Everything Lombardi professed centered on hard work, discipline, and character. Lombardi writes about mental toughness and a leader’s will:
“Mental toughness is many things. It is humility. It is simplicity. The leader always remembers that simplicity is the sign of true greatness and meekness, the sign of true strength. Mental toughness is Spartanism, with all its qualities of self-denial, sacrifice, dedication, fearlessness, and love. Mental toughness is also the perfectly disciplined will. The strength of your group is in your will – in the will of the leader. The difference between a successful man and others is not in the lack of strength, nor in the lack of knowledge, but rather, in the lack of will.”
Remember that the will is character in motion…Character is more than intellect. Character is the direct result of mental attitude. A man cannot dream himself into character; he must hammer out and forge one for himself.”
The difference between a good coach and an average coach is knowing what you want, and knowing what the end is supposed to look like. If a coach doesn’t know what the end is supposed to look like, he won’t know it when he sees it.”
Building a vision for organizational success is crucial in leadership. A comprehensive, clear vision unifies the whole organization under one robust purpose. Lombardi Jr. writes about the importance of enlisting support for the vision:
“The key to my father’s success was his extraordinary ability to get people to go beyond themselves – to give more to the cause than they ever believed they were capable of giving. He did this through his personal example of enormous energy and unflagging commitment. He did this by embodying the high standards that he wanted to see in others. He did this by bestowing or withholding his approval.”
It was not easy to get Coach Lombardi’s approval and favor: A player had to demonstrate it on the field and in practice through hard work and the display of sacrifice. He was hard to please, but his approval would come for good reasons. Lombardi writes:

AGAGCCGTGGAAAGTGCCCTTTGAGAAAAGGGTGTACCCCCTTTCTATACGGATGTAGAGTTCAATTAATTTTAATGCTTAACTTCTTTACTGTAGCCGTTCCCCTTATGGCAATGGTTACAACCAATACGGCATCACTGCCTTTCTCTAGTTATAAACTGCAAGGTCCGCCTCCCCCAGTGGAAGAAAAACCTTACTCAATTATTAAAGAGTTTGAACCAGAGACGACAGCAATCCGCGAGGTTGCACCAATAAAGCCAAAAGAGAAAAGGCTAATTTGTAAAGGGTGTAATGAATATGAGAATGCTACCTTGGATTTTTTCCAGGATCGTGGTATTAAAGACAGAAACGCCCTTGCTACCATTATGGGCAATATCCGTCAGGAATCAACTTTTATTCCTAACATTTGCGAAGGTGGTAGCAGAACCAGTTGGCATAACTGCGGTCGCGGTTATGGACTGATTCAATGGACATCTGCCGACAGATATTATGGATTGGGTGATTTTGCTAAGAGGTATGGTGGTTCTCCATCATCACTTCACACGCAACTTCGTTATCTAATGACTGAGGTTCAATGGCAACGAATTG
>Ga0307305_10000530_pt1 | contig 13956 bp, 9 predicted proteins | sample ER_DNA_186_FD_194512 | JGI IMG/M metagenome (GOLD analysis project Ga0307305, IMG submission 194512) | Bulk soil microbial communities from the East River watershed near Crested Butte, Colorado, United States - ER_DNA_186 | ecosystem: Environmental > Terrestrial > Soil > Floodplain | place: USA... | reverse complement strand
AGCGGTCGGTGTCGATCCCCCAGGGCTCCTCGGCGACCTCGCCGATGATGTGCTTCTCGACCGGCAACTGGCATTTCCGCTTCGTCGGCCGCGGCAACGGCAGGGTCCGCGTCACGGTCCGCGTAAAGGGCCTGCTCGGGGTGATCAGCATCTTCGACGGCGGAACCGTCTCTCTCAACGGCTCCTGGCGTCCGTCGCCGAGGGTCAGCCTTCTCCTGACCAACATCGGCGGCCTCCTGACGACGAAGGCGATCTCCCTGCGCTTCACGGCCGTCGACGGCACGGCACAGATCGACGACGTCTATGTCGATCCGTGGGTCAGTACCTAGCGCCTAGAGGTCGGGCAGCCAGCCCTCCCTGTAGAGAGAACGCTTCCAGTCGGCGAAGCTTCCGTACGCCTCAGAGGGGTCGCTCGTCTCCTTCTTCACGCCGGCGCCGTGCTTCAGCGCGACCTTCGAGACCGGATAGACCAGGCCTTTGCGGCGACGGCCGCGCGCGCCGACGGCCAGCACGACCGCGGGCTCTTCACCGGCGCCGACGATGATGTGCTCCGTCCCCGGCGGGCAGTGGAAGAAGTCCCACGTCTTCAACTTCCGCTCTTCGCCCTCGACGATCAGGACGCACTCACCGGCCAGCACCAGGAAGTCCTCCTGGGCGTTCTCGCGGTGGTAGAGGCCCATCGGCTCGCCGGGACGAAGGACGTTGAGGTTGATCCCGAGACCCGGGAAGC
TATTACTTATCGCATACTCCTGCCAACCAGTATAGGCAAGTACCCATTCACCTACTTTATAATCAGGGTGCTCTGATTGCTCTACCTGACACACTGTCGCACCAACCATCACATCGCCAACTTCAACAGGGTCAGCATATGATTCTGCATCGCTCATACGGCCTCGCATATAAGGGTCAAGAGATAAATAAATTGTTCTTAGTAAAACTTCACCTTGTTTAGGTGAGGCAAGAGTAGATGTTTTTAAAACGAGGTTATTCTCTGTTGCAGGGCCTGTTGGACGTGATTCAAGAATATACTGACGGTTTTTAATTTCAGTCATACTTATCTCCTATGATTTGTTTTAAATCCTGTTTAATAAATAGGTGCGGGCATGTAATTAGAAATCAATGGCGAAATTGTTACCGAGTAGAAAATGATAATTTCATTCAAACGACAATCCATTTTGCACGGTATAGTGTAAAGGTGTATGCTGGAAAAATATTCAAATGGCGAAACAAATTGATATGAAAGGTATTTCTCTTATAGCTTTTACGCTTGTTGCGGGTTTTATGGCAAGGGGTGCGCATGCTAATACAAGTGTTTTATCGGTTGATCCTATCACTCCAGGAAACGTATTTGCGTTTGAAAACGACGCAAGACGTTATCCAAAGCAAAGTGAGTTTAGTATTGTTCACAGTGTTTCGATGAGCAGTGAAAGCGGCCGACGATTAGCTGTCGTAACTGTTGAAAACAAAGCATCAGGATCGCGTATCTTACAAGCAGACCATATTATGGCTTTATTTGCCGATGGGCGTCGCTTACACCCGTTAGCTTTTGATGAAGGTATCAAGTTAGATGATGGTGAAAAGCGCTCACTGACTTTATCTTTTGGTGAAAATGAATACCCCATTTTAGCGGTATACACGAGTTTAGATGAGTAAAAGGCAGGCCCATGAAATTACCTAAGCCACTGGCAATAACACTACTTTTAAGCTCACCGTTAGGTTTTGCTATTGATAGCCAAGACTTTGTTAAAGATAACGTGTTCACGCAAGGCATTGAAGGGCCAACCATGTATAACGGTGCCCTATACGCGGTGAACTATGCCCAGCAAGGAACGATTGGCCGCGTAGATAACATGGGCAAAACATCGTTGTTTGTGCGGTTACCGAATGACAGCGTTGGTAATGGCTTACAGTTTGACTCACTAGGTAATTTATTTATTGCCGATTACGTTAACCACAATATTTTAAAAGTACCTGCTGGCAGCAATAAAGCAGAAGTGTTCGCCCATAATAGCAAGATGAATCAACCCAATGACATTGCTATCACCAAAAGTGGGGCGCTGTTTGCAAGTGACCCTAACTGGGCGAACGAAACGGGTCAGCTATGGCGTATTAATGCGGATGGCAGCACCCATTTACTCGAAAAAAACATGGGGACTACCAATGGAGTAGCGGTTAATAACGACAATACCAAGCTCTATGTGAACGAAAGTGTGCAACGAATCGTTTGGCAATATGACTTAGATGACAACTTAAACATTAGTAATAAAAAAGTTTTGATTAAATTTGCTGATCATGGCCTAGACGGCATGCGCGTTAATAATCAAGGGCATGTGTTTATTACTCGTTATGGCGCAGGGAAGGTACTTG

“When you got that smile, that pat on the back, that “Attaboy,” made all the sacrifice and the hardship seem worthwhile. And the next day, you’d start all over again, working to win his approval and avoid his disapproval. I know this is what motivated his players, and it’s certainly what motivated me.”
The players, through the character-building program in the Green Bay organization, believed in Lombardi. For modern-day leaders, Lombardi’s tenets of self-knowledge and competence are only accomplished by individual sacrifice and determination. Competence is acquired by hard work, repetitions, and experiences. However, many modern-day leaders fall short at adopting Lombardi’s tenets of character building and vision-building within organizations.
Cooperation and can be nebulous and requires interpersonal skills to successfully build vision in organizations: Cooperation and thinking as a team can be difficult to attain and that is where leadership bogs down. Getting personnel to commit to a vision when building an organization is a frustration shared by many leaders
The beauty of the Lombardi leadership model is that he used all four of his tenets masterfully and gracefully to create the winning the Green Bay Packers of the 1960s. Proudly before games in the Green Bay Locker Room, Lombardi reminded his players, saying: “Remember this: You are the Green Bay Packers, and you are the world champions of football. Make me proud.” It must have been a memorable, uplifting experience to be a Green Bay player on game day and be inspired by the Coach of the Century, as voted by ESPN.
Quotes are from vincelombardi.com and “What it takes to be #1” by Vince Lombardi, Jr.
Lombardi, V. (2001). What It Takes To Be #1. New York:, NY: McGraw-Hill.
Maraniss, D. (1999). When Pride Still Mattered. New York: Simon & Schuster Paperbacks.
Maraniss, D. (1997). When football mattered. Esquire, 128 (2).
www.vincelombardi.com. The Official Website of Vince Lombardi.